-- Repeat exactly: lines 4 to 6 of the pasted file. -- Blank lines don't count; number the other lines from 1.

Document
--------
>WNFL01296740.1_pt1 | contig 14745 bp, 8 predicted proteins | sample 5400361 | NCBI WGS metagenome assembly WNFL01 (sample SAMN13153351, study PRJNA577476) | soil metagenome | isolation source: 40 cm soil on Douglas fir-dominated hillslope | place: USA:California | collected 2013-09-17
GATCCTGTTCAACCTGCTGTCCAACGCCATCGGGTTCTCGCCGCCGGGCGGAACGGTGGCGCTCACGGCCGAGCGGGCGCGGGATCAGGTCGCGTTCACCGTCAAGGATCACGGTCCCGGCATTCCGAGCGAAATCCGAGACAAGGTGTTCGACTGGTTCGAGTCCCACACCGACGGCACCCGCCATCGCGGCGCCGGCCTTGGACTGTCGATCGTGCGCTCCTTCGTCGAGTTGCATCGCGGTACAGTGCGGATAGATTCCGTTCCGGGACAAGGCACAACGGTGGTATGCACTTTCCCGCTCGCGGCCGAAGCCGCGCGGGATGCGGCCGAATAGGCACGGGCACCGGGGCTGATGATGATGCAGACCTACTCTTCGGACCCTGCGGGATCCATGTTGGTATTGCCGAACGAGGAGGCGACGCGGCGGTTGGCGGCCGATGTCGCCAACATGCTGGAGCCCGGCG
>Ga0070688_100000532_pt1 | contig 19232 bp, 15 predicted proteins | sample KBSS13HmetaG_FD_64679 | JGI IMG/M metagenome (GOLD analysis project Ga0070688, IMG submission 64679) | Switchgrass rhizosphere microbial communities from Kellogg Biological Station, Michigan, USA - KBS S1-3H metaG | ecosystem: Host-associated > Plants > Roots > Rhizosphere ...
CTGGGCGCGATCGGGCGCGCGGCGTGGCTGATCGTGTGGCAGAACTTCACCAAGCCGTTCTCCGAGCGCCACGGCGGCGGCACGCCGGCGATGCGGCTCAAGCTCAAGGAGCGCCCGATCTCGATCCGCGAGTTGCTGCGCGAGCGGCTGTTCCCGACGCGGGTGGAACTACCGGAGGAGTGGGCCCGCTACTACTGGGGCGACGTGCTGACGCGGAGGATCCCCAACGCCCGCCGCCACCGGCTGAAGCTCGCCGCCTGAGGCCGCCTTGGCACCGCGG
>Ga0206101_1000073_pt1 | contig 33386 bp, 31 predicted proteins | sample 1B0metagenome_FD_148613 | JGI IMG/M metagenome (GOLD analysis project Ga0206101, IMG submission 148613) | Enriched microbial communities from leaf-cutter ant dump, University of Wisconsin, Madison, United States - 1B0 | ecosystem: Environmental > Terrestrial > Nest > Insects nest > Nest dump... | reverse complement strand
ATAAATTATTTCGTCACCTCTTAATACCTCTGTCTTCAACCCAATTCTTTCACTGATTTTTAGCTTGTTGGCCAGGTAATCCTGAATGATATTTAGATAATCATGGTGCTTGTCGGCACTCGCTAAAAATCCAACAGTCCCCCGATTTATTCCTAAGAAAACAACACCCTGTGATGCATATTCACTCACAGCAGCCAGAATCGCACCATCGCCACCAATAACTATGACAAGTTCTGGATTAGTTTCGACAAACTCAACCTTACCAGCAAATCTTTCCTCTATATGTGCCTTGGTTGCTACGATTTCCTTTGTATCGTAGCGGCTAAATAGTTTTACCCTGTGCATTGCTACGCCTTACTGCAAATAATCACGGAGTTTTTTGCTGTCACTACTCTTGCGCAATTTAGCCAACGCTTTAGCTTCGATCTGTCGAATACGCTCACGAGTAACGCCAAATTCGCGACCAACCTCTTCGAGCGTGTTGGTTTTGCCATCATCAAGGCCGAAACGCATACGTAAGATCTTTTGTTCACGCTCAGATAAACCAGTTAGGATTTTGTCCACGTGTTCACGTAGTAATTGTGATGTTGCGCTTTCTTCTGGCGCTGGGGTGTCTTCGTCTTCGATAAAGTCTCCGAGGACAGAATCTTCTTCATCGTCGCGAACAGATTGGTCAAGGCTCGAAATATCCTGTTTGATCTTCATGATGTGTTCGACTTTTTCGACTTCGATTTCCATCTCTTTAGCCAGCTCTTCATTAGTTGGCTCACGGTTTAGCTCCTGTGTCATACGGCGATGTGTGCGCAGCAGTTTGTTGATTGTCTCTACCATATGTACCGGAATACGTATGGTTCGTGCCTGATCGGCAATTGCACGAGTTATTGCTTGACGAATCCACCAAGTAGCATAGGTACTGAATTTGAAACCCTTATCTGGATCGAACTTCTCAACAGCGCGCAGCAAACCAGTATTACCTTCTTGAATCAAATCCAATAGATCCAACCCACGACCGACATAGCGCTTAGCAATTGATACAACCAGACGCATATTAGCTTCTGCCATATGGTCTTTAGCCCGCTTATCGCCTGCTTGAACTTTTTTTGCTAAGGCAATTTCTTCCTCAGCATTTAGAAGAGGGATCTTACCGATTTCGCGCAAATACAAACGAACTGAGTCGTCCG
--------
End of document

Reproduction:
CTGGGCGCGATCGGGCGCGCGGCGTGGCTGATCGTGTGGCAGAACTTCACCAAGCCGTTCTCCGAGCGCCACGGCGGCGGCACGCCGGCGATGCGGCTCAAGCTCAAGGAGCGCCCGATCTCGATCCGCGAGTTGCTGCGCGAGCGGCTGTTCCCGACGCGGGTGGAACTACCGGAGGAGTGGGCCCGCTACTACTGGGGCGACGTGCTGACGCGGAGGATCCCCAACGCCCGCCGCCACCGGCTGAAGCTCGCCGCCTGAGGCCGCCTTGGCACCGCGG
>Ga0206101_1000073_pt1 | contig 33386 bp, 31 predicted proteins | sample 1B0metagenome_FD_148613 | JGI IMG/M metagenome (GOLD analysis project Ga0206101, IMG submission 148613) | Enriched microbial communities from leaf-cutter ant dump, University of Wisconsin, Madison, United States - 1B0 | ecosystem: Environmental > Terrestrial > Nest > Insects nest > Nest dump... | reverse complement strand
ATAAATTATTTCGTCACCTCTTAATACCTCTGTCTTCAACCCAATTCTTTCACTGATTTTTAGCTTGTTGGCCAGGTAATCCTGAATGATATTTAGATAATCATGGTGCTTGTCGGCACTCGCTAAAAATCCAACAGTCCCCCGATTTATTCCTAAGAAAACAACACCCTGTGATGCATATTCACTCACAGCAGCCAGAATCGCACCATCGCCACCAATAACTATGACAAGTTCTGGATTAGTTTCGACAAACTCAACCTTACCAGCAAATCTTTCCTCTATATGTGCCTTGGTTGCTACGATTTCCTTTGTATCGTAGCGGCTAAATAGTTTTACCCTGTGCATTGCTACGCCTTACTGCAAATAATCACGGAGTTTTTTGCTGTCACTACTCTTGCGCAATTTAGCCAACGCTTTAGCTTCGATCTGTCGAATACGCTCACGAGTAACGCCAAATTCGCGACCAACCTCTTCGAGCGTGTTGGTTTTGCCATCATCAAGGCCGAAACGCATACGTAAGATCTTTTGTTCACGCTCAGATAAACCAGTTAGGATTTTGTCCACGTGTTCACGTAGTAATTGTGATGTTGCGCTTTCTTCTGGCGCTGGGGTGTCTTCGTCTTCGATAAAGTCTCCGAGGACAGAATCTTCTTCATCGTCGCGAACAGATTGGTCAAGGCTCGAAATATCCTGTTTGATCTTCATGATGTGTTCGACTTTTTCGACTTCGATTTCCATCTCTTTAGCCAGCTCTTCATTAGTTGGCTCACGGTTTAGCTCCTGTGTCATACGGCGATGTGTGCGCAGCAGTTTGTTGATTGTCTCTACCATATGTACCGGAATACGTATGGTTCGTGCCTGATCGGCAATTGCACGAGTTATTGCTTGACGAATCCACCAAGTAGCATAGGTACTGAATTTGAAACCCTTATCTGGATCGAACTTCTCAACAGCGCGCAGCAAACCAGTATTACCTTCTTGAATCAAATCCAATAGATCCAACCCACGACCGACATAGCGCTTAGCAATTGATACAACCAGACGCATATTAGCTTCTGCCATATGGTCTTTAGCCCGCTTATCGCCTGCTTGAACTTTTTTTGCTAAGGCAATTTCTTCCTCAGCATTTAGAAGAGGGATCTTACCGATTTCGCGCAAATACAAACGAACTGAGTCGTCCG